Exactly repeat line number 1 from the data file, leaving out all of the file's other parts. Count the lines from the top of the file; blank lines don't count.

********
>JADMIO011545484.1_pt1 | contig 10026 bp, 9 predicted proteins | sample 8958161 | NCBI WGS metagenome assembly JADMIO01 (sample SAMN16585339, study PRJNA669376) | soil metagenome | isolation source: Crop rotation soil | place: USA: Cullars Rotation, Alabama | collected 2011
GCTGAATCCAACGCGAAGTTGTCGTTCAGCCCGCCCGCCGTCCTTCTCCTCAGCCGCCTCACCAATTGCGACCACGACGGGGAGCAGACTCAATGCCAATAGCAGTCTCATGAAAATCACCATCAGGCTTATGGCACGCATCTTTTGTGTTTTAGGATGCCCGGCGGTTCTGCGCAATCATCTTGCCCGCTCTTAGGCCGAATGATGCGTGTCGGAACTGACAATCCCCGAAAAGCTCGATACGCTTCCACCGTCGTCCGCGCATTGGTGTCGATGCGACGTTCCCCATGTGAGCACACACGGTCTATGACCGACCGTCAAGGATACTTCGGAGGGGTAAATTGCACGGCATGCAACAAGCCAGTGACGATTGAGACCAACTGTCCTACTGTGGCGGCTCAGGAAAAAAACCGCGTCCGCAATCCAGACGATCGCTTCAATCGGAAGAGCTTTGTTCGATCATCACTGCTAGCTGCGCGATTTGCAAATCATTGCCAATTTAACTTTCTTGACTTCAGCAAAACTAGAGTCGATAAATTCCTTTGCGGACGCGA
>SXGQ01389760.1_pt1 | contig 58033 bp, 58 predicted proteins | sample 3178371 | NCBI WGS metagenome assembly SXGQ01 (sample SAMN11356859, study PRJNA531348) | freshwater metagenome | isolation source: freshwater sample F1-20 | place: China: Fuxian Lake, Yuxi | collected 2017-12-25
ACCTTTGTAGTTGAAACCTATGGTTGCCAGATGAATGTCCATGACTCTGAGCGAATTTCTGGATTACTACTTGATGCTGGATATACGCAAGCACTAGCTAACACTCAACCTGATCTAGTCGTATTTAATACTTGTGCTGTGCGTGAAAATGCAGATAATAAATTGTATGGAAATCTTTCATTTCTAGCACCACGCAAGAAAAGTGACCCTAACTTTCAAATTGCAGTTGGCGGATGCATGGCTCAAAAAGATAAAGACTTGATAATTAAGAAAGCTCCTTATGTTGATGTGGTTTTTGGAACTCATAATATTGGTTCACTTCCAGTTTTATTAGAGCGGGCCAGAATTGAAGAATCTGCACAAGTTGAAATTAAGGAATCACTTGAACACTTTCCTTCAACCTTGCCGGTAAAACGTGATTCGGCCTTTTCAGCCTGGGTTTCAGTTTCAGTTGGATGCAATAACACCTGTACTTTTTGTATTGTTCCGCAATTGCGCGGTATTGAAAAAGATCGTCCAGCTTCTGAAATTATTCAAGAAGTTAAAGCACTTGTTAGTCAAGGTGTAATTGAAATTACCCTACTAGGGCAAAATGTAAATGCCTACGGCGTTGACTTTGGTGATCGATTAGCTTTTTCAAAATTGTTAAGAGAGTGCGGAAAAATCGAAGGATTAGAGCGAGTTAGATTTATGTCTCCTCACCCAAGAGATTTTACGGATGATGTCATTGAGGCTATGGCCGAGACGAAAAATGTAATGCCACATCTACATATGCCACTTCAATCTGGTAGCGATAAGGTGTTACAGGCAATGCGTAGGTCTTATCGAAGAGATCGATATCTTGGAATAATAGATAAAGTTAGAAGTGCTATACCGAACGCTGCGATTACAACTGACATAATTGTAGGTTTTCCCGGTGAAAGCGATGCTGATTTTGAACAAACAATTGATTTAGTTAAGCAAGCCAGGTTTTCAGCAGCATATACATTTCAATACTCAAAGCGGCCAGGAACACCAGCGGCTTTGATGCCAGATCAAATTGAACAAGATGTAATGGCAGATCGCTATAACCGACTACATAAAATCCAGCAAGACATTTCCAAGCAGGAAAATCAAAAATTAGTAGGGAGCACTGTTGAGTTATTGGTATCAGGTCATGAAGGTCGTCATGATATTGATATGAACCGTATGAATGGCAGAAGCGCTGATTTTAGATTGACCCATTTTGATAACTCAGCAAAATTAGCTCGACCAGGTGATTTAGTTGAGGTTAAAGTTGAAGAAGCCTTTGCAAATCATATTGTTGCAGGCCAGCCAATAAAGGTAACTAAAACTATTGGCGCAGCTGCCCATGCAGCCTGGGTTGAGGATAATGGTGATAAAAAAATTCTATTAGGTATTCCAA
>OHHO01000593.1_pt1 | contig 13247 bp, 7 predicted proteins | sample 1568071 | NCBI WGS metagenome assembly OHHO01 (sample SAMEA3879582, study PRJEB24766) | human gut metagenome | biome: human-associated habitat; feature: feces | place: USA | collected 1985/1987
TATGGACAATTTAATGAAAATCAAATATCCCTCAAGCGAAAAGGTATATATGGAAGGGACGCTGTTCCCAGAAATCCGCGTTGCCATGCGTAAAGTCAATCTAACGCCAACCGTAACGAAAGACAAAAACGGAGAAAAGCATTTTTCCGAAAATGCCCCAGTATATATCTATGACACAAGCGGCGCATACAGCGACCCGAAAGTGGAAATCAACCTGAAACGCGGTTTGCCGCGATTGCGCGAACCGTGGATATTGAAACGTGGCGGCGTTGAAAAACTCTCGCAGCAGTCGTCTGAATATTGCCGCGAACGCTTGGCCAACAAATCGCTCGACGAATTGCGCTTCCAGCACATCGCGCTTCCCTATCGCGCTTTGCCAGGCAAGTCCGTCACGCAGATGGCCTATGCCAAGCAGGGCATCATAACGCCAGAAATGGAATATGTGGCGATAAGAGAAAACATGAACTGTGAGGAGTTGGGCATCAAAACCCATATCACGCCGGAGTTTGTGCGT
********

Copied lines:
>JADMIO011545484.1_pt1 | contig 10026 bp, 9 predicted proteins | sample 8958161 | NCBI WGS metagenome assembly JADMIO01 (sample SAMN16585339, study PRJNA669376) | soil metagenome | isolation source: Crop rotation soil | place: USA: Cullars Rotation, Alabama | collected 2011